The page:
How to manage multiple online passwords

Published by Rodney Hobson on 09 December 2016.
Last updated on 09 December 2016

Various surveys indicate nearly half of us use the same password for all our accounts, including banking, home computers, work, phone and utilities. Most of us use the same password for at least two separate accounts.

It’s sensible to use a different password for every account but that is easier said than done. One Moneywise reader claims to have 78 password protected accounts and asks how he is supposed to remember which is which.

Some accounts demand a mixture of letters and figures, some a capital letter, some require passwords of different lengths and others urge customers to change the password at regular intervals.

The sensible option is to memorise the most important password, which is the one for the bank account with the most money in it. Make sure that this password is different from all others, so that if your account is hacked the damage is limited.

If you have to write down other passwords, include a string of numbers alongside the password so they can be hidden in what looks like a mini phone directory.

If you use basically the same password every time, list your accounts on a piece of paper. Then, say your password is moneywise, change the first letter, M (the 13th letter in the alphabet) to 13 on the first account so the password is 13oneywise. Change the O (15th letter) for the second account so the password is m15neywise and so on down the list. That way you are keeping only a list of accounts, not the passwords themselves.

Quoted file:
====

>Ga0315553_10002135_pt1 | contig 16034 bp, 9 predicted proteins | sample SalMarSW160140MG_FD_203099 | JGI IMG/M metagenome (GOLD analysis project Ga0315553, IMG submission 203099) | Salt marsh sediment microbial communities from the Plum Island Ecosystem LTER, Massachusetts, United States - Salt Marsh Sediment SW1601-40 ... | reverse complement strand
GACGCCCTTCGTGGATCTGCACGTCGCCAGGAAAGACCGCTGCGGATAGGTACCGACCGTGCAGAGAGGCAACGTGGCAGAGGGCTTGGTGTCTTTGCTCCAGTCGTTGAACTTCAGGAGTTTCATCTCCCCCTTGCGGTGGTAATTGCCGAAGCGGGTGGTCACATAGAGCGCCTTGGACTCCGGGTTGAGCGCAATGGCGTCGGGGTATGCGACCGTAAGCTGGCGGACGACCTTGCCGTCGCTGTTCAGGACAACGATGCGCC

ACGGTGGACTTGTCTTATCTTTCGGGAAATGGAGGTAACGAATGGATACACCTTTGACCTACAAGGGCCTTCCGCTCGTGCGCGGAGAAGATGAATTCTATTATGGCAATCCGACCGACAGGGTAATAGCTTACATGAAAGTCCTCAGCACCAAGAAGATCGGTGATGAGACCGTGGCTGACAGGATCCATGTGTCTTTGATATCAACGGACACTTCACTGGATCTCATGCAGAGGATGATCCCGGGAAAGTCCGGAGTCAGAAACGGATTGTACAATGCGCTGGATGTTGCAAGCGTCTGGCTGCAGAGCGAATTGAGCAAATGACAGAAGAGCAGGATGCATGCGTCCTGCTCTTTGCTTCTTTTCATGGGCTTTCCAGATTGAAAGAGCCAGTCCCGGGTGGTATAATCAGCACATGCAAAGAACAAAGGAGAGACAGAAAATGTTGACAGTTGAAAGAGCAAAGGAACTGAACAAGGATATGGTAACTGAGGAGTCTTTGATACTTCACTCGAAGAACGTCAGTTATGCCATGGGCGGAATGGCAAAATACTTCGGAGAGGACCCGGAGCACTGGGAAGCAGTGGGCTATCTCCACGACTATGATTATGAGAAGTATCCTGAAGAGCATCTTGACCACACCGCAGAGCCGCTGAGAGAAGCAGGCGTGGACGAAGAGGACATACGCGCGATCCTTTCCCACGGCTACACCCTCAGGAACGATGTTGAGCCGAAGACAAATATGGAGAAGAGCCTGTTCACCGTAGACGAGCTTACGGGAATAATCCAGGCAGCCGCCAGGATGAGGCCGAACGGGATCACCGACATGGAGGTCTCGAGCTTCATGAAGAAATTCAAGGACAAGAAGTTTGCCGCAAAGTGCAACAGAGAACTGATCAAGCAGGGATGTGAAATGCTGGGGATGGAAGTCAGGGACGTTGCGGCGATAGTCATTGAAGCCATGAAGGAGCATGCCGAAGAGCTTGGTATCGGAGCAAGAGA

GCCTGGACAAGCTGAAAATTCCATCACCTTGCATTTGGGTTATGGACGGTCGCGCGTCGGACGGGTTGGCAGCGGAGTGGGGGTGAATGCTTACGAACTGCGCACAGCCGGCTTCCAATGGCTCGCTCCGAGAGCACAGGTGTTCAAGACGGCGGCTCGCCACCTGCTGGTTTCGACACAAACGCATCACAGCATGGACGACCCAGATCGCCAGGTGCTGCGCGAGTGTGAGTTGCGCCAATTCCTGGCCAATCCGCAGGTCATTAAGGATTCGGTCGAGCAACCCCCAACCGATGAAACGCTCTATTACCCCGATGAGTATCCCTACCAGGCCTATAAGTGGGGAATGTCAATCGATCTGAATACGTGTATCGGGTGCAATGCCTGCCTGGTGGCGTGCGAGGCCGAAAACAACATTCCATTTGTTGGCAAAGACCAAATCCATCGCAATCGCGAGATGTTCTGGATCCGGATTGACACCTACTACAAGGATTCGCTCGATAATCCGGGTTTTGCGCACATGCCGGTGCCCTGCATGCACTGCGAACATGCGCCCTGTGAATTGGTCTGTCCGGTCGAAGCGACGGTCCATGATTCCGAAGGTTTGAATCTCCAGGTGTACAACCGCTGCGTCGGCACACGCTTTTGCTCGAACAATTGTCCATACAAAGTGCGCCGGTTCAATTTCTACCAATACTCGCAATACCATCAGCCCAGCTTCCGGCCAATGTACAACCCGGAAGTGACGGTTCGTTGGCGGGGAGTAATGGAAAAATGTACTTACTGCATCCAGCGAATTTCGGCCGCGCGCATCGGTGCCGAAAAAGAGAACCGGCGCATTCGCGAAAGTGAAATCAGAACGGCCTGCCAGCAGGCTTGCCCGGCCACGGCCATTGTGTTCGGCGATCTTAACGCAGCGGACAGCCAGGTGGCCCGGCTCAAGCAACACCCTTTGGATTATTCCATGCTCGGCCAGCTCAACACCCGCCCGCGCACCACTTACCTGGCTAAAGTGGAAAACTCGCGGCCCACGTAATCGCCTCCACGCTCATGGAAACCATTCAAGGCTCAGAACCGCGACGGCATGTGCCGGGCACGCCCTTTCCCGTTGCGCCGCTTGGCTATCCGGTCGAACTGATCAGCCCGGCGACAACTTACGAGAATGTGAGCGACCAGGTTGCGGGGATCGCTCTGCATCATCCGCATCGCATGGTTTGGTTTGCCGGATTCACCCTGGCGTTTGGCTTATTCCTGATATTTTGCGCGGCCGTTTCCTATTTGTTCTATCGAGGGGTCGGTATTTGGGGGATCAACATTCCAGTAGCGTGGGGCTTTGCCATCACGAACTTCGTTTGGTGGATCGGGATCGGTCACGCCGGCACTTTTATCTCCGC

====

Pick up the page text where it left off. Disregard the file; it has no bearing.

However, if you’re the editor of Moneywise, this wouldn’t work. You should never use something so obvious – and easily identifiable through what you post on social media or other information available online – as your workplace, home town or favourite football team.
Another option is to use the first letters of a song lyric – but try to think of something that isn’t popular.

Swapping letters for numbers and symbols can make your password even more difficult to guess. For example, a capital G looks a bit like 6, you could swap F for 4 because four begins with f, L and I both look like 1s, the letter O could become the number zero, plus the @ sign is a good alternative to the letter a.

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Some great ideas, until you

Some great ideas, until you have to change your password for each account every 3 months say, as is also recommended (and often enforced) by the security advisers.